Toggle Logbook mode. In Logbook mode, entries that were marked DONE while logging was on (variable org-log-done) are shown in the agenda, as are entries that have been clocked on that day. When called with a C-u prefix, show all possible logbook entries, including state changes.
r or g
Recreate the agenda buffer, to reflect the changes.
s
Save all Org buffers in the current Emacs session, and also the locations of IDs.
  • Secondary filtering and query editing / :: Filter the current agenda view with respect to a tag. You are prompted for a letter to select a tag. Press ‘-’ first to select against the tag.
\
Narrow the current agenda filter by an additional condition.
  • Remote editing (see the manual for many more commands) 0-9 :: Digit argument.
t
Change the TODO state of the item, in the agenda and in the org file.
C-k
Delete the current agenda item along with the entire subtree belonging to it in the original Org file.
C-c C-w
Refile the entry at point.
C-c C-x C-a or short a
Archive the subtree corresponding to the entry at point using the default archiving command set in org-archive-default-command.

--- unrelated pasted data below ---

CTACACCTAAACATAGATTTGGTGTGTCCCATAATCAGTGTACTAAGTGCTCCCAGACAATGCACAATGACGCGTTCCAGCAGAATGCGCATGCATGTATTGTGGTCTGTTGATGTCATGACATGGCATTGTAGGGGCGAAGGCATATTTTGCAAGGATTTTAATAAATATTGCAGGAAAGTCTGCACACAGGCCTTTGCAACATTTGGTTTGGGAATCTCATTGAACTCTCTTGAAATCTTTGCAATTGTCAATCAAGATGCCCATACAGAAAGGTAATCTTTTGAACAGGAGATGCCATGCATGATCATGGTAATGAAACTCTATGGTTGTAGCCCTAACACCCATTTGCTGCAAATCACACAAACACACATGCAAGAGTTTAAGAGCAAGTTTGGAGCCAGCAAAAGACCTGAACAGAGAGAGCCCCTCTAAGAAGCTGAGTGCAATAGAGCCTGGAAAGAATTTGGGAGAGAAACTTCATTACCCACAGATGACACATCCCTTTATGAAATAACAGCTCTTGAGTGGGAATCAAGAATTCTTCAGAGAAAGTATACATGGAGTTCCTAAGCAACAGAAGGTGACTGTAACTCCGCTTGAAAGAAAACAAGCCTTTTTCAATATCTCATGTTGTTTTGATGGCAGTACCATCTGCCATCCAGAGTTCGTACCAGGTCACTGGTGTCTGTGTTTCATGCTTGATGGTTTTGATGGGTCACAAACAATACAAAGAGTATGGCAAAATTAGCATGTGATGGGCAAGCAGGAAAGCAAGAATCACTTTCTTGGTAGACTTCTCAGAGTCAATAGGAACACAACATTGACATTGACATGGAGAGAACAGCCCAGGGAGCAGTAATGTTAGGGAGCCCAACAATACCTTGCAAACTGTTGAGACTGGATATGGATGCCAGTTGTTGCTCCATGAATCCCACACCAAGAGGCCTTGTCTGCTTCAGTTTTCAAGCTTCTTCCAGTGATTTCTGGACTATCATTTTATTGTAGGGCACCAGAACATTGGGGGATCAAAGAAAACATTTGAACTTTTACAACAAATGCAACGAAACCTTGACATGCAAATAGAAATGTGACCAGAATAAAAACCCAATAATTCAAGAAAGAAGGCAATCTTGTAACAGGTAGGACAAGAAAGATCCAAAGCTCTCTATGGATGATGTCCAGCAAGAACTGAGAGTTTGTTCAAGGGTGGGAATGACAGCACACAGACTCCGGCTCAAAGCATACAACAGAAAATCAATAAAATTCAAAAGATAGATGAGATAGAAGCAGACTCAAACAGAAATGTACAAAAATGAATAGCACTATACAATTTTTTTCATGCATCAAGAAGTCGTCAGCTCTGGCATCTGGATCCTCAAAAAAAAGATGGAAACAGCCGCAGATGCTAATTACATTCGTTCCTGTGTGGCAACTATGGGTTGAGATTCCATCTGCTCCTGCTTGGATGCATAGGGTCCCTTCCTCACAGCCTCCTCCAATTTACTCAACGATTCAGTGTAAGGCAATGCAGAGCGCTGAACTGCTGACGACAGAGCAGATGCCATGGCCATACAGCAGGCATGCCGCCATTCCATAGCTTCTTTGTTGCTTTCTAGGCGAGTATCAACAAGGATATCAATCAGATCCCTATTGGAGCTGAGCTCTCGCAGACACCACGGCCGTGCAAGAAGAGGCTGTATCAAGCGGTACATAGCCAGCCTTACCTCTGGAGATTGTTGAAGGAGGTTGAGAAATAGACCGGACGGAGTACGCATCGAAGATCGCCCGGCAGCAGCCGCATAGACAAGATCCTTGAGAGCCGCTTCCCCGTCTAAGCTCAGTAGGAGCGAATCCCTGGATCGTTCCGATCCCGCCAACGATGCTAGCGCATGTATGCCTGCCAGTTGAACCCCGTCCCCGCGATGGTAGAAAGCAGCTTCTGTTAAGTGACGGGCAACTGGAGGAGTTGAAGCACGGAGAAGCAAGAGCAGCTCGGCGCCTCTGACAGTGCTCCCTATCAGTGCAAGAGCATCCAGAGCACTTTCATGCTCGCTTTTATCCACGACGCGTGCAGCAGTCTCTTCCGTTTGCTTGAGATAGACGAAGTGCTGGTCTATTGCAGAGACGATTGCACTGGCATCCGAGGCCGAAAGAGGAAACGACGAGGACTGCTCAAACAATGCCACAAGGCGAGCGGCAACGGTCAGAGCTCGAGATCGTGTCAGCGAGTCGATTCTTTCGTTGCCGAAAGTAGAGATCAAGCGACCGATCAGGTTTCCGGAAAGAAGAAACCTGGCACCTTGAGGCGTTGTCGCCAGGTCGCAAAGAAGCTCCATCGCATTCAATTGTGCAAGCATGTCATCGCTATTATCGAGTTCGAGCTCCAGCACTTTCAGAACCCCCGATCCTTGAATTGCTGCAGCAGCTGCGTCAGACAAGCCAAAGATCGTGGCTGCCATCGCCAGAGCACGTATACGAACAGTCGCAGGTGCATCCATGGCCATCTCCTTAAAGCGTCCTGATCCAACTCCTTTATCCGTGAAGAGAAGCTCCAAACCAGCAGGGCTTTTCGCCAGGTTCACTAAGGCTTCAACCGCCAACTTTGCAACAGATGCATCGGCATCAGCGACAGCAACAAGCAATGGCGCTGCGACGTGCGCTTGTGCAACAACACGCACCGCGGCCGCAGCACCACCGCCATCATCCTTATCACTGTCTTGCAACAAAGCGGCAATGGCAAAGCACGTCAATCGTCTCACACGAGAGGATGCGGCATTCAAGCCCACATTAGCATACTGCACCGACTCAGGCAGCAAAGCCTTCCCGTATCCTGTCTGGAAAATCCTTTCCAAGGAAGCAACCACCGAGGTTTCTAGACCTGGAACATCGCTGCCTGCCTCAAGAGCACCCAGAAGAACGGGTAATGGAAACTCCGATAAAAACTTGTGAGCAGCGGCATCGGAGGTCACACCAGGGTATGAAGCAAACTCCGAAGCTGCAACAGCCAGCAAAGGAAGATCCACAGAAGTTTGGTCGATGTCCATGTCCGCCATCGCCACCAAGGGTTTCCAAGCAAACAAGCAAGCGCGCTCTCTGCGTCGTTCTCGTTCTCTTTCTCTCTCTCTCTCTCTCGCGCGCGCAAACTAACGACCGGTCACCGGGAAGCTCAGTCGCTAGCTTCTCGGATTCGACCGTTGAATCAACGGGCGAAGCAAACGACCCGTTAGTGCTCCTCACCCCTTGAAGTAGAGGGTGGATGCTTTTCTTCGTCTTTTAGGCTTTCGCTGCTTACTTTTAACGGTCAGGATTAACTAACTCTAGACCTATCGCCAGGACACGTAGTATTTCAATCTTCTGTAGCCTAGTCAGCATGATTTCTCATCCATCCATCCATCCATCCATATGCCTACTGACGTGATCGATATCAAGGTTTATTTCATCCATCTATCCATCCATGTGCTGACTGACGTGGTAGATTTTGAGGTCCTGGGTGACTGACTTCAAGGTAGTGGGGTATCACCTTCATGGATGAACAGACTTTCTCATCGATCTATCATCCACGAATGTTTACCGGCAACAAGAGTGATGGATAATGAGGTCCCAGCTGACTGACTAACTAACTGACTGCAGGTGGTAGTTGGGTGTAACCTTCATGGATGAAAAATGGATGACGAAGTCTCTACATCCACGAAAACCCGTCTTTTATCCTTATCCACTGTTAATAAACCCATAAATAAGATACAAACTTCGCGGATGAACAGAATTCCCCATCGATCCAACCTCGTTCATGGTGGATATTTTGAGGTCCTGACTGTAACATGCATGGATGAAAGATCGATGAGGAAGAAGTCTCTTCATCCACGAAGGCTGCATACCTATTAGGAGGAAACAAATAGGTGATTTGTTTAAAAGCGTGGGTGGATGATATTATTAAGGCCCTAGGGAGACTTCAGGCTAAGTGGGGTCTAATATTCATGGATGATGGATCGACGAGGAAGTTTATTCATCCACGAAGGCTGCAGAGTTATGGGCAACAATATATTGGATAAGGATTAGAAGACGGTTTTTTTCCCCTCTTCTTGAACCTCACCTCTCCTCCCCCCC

C-c C-x C-s or short $
Archive the subtree corresponding to the current headline.
C-c C-s
Schedule this item, with prefix arg remove the scheduling timestamp
C-c C-d
Set a deadline for this item, with prefix arg remove the deadline.
S-<right> and S-<left>
Change the timestamp associated with the current line by one day.
I
Start the clock on the current item.
O / X
Stop/cancel the previously started clock.
J
Jump to the running clock in another window.

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10.5 Custom agenda views

The main application of custom searches is the definition of keyboard shortcuts for frequently used searches, either creating an agenda buffer, or a sparse tree (the latter covering of course only the current buffer). Custom commands are configured in the variable org-agenda-custom-commands. You can customize this variable, for example by pressing C-c a C. You can also directly set it with Emacs Lisp in ‘=.emacs=’. The following example contains all valid search types:

(setq org-agenda-custom-commands
      '(("w" todo "WAITING")
        ("u" tags "+boss-urgent")
        ("v" tags-todo "+boss-urgent")))

The initial string in each entry defines the keys you have to press after the dispatcher command C-c a in order to access the command. Usually this will be just a single character. The second parameter is the search type, followed by the string or regular expression to be used for the matching. The example above will therefore define: